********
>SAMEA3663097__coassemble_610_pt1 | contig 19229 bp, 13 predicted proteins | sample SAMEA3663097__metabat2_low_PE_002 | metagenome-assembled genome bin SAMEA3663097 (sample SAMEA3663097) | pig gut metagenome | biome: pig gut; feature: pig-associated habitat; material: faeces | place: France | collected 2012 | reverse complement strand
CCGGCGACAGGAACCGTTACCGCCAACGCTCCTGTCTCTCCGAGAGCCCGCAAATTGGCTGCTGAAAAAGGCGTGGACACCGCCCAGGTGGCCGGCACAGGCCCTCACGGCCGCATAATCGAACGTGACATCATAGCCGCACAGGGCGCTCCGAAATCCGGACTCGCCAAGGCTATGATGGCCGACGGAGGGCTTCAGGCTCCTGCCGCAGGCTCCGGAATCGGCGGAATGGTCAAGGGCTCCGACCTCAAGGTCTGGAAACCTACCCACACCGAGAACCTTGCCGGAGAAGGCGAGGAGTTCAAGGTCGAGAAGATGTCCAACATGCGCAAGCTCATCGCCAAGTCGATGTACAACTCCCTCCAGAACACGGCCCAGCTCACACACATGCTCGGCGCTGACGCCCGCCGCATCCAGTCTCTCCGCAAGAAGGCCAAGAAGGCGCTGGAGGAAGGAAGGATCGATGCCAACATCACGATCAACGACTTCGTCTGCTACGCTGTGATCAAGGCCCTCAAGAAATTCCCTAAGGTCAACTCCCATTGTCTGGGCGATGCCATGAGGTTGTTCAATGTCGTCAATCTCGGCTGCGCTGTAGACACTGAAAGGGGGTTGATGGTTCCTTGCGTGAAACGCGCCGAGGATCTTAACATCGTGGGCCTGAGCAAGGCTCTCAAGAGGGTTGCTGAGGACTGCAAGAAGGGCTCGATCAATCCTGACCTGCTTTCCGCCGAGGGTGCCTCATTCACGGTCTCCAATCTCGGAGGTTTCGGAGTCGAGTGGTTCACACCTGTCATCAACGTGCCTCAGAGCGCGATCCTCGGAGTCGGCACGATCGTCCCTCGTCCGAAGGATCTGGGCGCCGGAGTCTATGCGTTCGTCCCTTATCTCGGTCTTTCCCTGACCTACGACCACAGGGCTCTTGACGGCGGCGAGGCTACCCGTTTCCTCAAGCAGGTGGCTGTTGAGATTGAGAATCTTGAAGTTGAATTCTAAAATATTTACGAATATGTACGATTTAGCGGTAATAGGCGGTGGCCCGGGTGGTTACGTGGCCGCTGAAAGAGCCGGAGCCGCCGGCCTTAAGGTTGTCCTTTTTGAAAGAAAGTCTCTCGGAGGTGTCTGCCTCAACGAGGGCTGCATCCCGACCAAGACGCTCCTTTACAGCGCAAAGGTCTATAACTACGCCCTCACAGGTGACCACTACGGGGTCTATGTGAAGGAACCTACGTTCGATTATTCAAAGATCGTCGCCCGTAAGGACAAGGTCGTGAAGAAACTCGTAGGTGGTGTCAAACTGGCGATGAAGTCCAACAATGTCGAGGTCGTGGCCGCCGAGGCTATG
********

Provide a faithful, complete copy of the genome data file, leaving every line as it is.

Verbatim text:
>SAMEA3663097__coassemble_610_pt1 | contig 19229 bp, 13 predicted proteins | sample SAMEA3663097__metabat2_low_PE_002 | metagenome-assembled genome bin SAMEA3663097 (sample SAMEA3663097) | pig gut metagenome | biome: pig gut; feature: pig-associated habitat; material: faeces | place: France | collected 2012 | reverse complement strand
CCGGCGACAGGAACCGTTACCGCCAACGCTCCTGTCTCTCCGAGAGCCCGCAAATTGGCTGCTGAAAAAGGCGTGGACACCGCCCAGGTGGCCGGCACAGGCCCTCACGGCCGCATAATCGAACGTGACATCATAGCCGCACAGGGCGCTCCGAAATCCGGACTCGCCAAGGCTATGATGGCCGACGGAGGGCTTCAGGCTCCTGCCGCAGGCTCCGGAATCGGCGGAATGGTCAAGGGCTCCGACCTCAAGGTCTGGAAACCTACCCACACCGAGAACCTTGCCGGAGAAGGCGAGGAGTTCAAGGTCGAGAAGATGTCCAACATGCGCAAGCTCATCGCCAAGTCGATGTACAACTCCCTCCAGAACACGGCCCAGCTCACACACATGCTCGGCGCTGACGCCCGCCGCATCCAGTCTCTCCGCAAGAAGGCCAAGAAGGCGCTGGAGGAAGGAAGGATCGATGCCAACATCACGATCAACGACTTCGTCTGCTACGCTGTGATCAAGGCCCTCAAGAAATTCCCTAAGGTCAACTCCCATTGTCTGGGCGATGCCATGAGGTTGTTCAATGTCGTCAATCTCGGCTGCGCTGTAGACACTGAAAGGGGGTTGATGGTTCCTTGCGTGAAACGCGCCGAGGATCTTAACATCGTGGGCCTGAGCAAGGCTCTCAAGAGGGTTGCTGAGGACTGCAAGAAGGGCTCGATCAATCCTGACCTGCTTTCCGCCGAGGGTGCCTCATTCACGGTCTCCAATCTCGGAGGTTTCGGAGTCGAGTGGTTCACACCTGTCATCAACGTGCCTCAGAGCGCGATCCTCGGAGTCGGCACGATCGTCCCTCGTCCGAAGGATCTGGGCGCCGGAGTCTATGCGTTCGTCCCTTATCTCGGTCTTTCCCTGACCTACGACCACAGGGCTCTTGACGGCGGCGAGGCTACCCGTTTCCTCAAGCAGGTGGCTGTTGAGATTGAGAATCTTGAAGTTGAATTCTAAAATATTTACGAATATGTACGATTTAGCGGTAATAGGCGGTGGCCCGGGTGGTTACGTGGCCGCTGAAAGAGCCGGAGCCGCCGGCCTTAAGGTTGTCCTTTTTGAAAGAAAGTCTCTCGGAGGTGTCTGCCTCAACGAGGGCTGCATCCCGACCAAGACGCTCCTTTACAGCGCAAAGGTCTATAACTACGCCCTCACAGGTGACCACTACGGGGTCTATGTGAAGGAACCTACGTTCGATTATTCAAAGATCGTCGCCCGTAAGGACAAGGTCGTGAAGAAACTCGTAGGTGGTGTCAAACTGGCGATGAAGTCCAACAATGTCGAGGTCGTGGCCGCCGAGGCTATG